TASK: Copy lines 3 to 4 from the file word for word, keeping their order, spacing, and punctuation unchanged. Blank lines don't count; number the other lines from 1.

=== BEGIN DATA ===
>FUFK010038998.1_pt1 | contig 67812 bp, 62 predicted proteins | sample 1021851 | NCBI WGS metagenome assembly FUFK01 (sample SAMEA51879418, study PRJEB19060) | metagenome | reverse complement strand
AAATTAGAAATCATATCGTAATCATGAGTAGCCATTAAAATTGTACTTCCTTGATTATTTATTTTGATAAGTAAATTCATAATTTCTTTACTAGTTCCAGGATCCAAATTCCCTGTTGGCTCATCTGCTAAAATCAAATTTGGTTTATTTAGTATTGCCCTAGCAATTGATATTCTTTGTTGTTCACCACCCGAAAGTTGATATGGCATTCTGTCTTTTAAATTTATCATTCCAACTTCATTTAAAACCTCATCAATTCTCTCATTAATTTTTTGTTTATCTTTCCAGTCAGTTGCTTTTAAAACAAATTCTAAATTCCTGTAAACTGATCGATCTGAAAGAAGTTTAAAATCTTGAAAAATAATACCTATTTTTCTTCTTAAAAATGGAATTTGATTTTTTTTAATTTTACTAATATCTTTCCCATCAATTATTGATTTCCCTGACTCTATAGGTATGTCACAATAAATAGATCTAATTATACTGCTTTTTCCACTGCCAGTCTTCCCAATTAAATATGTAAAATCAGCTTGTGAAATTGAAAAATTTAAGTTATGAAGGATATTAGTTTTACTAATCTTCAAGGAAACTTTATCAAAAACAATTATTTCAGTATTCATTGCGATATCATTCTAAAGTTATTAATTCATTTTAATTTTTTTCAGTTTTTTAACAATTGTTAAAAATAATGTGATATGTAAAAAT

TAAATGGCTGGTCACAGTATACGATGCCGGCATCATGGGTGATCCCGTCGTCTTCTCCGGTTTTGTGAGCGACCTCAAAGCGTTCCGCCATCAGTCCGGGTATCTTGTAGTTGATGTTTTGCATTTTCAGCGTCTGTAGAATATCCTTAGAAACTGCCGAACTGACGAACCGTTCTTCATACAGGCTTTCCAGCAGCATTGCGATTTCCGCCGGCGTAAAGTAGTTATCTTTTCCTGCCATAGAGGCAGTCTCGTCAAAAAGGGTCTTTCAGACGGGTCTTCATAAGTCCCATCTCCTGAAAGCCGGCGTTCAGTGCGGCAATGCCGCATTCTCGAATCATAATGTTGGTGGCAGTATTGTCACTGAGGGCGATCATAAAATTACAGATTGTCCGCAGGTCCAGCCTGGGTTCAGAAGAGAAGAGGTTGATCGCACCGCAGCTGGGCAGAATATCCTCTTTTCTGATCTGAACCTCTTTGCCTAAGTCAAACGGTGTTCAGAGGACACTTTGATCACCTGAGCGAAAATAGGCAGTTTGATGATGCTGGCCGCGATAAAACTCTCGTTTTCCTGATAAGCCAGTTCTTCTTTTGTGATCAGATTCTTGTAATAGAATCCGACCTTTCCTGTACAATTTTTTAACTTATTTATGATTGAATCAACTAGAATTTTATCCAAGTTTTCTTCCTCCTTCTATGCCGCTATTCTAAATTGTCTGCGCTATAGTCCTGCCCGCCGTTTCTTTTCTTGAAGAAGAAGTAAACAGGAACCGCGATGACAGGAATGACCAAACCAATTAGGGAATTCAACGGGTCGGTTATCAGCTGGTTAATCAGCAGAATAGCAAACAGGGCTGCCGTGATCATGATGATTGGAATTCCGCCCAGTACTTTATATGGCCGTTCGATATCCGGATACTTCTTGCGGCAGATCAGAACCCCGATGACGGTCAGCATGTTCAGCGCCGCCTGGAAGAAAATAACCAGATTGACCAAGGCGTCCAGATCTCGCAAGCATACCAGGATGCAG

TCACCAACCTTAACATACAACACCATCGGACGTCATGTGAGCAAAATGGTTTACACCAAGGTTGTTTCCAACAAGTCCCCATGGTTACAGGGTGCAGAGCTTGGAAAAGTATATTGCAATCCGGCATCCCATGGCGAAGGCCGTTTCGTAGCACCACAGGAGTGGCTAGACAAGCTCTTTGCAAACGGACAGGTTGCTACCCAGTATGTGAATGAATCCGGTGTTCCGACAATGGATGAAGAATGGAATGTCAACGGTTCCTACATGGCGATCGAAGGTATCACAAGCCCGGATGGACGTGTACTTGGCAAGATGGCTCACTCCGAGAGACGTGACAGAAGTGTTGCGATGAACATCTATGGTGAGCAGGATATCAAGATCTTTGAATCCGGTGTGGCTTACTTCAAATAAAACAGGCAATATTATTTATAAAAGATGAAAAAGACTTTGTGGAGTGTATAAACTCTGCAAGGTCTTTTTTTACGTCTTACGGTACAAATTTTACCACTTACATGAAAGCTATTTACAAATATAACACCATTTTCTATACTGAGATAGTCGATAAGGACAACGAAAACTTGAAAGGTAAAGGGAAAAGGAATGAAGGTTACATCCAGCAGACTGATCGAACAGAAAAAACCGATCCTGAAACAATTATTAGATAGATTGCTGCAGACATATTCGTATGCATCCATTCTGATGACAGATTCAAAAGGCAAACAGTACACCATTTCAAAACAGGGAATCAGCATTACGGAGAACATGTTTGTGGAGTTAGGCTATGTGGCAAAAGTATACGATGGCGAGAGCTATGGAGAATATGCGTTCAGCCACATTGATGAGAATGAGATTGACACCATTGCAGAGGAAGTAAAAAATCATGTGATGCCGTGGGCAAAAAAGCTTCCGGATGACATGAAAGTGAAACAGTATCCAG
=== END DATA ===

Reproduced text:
TAAATGGCTGGTCACAGTATACGATGCCGGCATCATGGGTGATCCCGTCGTCTTCTCCGGTTTTGTGAGCGACCTCAAAGCGTTCCGCCATCAGTCCGGGTATCTTGTAGTTGATGTTTTGCATTTTCAGCGTCTGTAGAATATCCTTAGAAACTGCCGAACTGACGAACCGTTCTTCATACAGGCTTTCCAGCAGCATTGCGATTTCCGCCGGCGTAAAGTAGTTATCTTTTCCTGCCATAGAGGCAGTCTCGTCAAAAAGGGTCTTTCAGACGGGTCTTCATAAGTCCCATCTCCTGAAAGCCGGCGTTCAGTGCGGCAATGCCGCATTCTCGAATCATAATGTTGGTGGCAGTATTGTCACTGAGGGCGATCATAAAATTACAGATTGTCCGCAGGTCCAGCCTGGGTTCAGAAGAGAAGAGGTTGATCGCACCGCAGCTGGGCAGAATATCCTCTTTTCTGATCTGAACCTCTTTGCCTAAGTCAAACGGTGTTCAGAGGACACTTTGATCACCTGAGCGAAAATAGGCAGTTTGATGATGCTGGCCGCGATAAAACTCTCGTTTTCCTGATAAGCCAGTTCTTCTTTTGTGATCAGATTCTTGTAATAGAATCCGACCTTTCCTGTACAATTTTTTAACTTATTTATGATTGAATCAACTAGAATTTTATCCAAGTTTTCTTCCTCCTTCTATGCCGCTATTCTAAATTGTCTGCGCTATAGTCCTGCCCGCCGTTTCTTTTCTTGAAGAAGAAGTAAACAGGAACCGCGATGACAGGAATGACCAAACCAATTAGGGAATTCAACGGGTCGGTTATCAGCTGGTTAATCAGCAGAATAGCAAACAGGGCTGCCGTGATCATGATGATTGGAATTCCGCCCAGTACTTTATATGGCCGTTCGATATCCGGATACTTCTTGCGGCAGATCAGAACCCCGATGACGGTCAGCATGTTCAGCGCCGCCTGGAAGAAAATAACCAGATTGACCAAGGCGTCCAGATCTCGCAAGCATACCAGGATGCAG

TCACCAACCTTAACATACAACACCATCGGACGTCATGTGAGCAAAATGGTTTACACCAAGGTTGTTTCCAACAAGTCCCCATGGTTACAGGGTGCAGAGCTTGGAAAAGTATATTGCAATCCGGCATCCCATGGCGAAGGCCGTTTCGTAGCACCACAGGAGTGGCTAGACAAGCTCTTTGCAAACGGACAGGTTGCTACCCAGTATGTGAATGAATCCGGTGTTCCGACAATGGATGAAGAATGGAATGTCAACGGTTCCTACATGGCGATCGAAGGTATCACAAGCCCGGATGGACGTGTACTTGGCAAGATGGCTCACTCCGAGAGACGTGACAGAAGTGTTGCGATGAACATCTATGGTGAGCAGGATATCAAGATCTTTGAATCCGGTGTGGCTTACTTCAAATAAAACAGGCAATATTATTTATAAAAGATGAAAAAGACTTTGTGGAGTGTATAAACTCTGCAAGGTCTTTTTTTACGTCTTACGGTACAAATTTTACCACTTACATGAAAGCTATTTACAAATATAACACCATTTTCTATACTGAGATAGTCGATAAGGACAACGAAAACTTGAAAGGTAAAGGGAAAAGGAATGAAGGTTACATCCAGCAGACTGATCGAACAGAAAAAACCGATCCTGAAACAATTATTAGATAGATTGCTGCAGACATATTCGTATGCATCCATTCTGATGACAGATTCAAAAGGCAAACAGTACACCATTTCAAAACAGGGAATCAGCATTACGGAGAACATGTTTGTGGAGTTAGGCTATGTGGCAAAAGTATACGATGGCGAGAGCTATGGAGAATATGCGTTCAGCCACATTGATGAGAATGAGATTGACACCATTGCAGAGGAAGTAAAAAATCATGTGATGCCGTGGGCAAAAAAGCTTCCGGATGACATGAAAGTGAAACAGTATCCAG